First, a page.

Sclerotome

A sclerotome is part of a somite, a structure in vertebrate embryonic development. Sclerotomes eventually differentiate into the vertebrae and most of the skull. The caudal (posterior) half of one sclerotome fuses with the rostral (anterior) half of the adjacent one to form each vertebra.

From their initial location within the somite, the sclerotome cells migrate medially towards the notochord. These cells meet the sclerotome cells from the other side to form the vertebral body. From this vertebral body, sclerotome cells move dorsally and surround the developing spinal cord, forming the vertebral arch. Other cells move distally to the costal processes of thoracic vertebrae to form the ribs.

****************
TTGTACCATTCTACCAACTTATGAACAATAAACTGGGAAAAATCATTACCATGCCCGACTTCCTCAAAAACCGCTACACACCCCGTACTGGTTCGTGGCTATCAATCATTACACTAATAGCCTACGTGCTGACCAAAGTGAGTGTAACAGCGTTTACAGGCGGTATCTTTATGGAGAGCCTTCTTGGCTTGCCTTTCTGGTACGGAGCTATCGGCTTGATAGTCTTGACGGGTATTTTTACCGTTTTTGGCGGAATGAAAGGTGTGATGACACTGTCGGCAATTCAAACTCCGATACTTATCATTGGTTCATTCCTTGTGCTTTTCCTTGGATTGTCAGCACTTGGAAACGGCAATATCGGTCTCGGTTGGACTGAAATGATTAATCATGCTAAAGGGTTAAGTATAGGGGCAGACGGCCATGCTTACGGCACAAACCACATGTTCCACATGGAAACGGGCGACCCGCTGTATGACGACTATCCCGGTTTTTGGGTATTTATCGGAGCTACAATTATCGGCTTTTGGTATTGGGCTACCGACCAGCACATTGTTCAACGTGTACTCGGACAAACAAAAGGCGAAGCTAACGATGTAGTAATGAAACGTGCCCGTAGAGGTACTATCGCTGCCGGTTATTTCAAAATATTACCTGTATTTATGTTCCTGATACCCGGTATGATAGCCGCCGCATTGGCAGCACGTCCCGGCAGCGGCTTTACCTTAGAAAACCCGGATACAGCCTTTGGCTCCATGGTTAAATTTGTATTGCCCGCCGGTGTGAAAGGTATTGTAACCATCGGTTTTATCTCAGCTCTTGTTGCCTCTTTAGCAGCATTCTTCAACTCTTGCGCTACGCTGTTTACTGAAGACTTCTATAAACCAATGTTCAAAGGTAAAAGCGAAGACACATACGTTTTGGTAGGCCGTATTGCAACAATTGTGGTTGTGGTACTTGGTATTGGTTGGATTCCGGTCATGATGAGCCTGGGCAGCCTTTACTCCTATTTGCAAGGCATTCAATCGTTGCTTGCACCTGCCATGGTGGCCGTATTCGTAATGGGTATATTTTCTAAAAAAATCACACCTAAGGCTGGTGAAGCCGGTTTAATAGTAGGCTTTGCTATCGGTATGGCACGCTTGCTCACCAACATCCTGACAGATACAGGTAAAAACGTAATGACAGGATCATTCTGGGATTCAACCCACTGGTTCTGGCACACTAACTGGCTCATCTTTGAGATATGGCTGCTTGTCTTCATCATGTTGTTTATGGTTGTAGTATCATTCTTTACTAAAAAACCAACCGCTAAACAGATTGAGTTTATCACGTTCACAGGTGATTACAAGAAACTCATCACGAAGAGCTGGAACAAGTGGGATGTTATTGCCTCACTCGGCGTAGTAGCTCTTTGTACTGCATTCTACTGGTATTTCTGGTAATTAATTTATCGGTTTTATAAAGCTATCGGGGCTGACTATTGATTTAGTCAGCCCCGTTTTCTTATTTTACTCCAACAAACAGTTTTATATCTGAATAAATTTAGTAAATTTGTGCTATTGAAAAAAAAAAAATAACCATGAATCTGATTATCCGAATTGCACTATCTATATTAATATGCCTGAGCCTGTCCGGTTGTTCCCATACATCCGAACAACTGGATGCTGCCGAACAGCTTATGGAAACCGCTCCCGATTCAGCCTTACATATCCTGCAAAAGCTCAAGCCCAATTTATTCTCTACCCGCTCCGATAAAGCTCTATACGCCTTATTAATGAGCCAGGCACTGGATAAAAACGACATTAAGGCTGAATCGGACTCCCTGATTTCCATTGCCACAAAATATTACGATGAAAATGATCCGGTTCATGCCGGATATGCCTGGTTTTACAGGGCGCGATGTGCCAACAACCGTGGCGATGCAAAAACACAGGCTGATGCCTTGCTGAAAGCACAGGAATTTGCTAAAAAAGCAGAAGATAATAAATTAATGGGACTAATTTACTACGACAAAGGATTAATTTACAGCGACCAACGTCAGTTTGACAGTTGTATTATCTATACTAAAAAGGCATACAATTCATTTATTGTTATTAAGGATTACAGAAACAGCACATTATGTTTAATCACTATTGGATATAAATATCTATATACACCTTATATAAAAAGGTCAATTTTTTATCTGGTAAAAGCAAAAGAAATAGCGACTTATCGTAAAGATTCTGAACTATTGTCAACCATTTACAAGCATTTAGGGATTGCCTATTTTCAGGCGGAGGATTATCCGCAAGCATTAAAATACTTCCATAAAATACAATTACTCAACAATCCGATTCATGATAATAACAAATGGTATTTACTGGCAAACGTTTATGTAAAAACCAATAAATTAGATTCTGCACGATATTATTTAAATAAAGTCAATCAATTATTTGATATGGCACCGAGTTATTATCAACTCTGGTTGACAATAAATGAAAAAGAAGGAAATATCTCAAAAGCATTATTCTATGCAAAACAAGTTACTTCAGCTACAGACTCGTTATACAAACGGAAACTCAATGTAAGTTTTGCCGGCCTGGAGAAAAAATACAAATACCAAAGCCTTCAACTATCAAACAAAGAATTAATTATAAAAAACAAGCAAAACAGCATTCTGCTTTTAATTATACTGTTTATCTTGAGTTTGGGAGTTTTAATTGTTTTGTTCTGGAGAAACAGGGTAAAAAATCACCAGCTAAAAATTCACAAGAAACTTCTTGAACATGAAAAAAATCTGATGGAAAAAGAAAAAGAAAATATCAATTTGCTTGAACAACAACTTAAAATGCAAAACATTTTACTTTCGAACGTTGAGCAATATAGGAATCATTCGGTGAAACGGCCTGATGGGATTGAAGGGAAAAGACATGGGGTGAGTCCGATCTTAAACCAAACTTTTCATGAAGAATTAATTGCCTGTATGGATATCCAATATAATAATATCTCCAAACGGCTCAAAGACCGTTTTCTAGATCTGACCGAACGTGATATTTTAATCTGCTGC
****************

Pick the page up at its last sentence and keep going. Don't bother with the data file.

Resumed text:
Other articles related to "sclerotome, sclerotomes":

Human Vertebral Column - Regions - Development
... dorsally, which gives rise to the muscles and dermis, and the sclerotome ventrally, which will form the spine components ... Sclerotomes become subvidided into an anterior and a posterior compartment ... the fourth week of embryonic development, the sclerotomes shift their position to surround the spinal cord and the notochord ...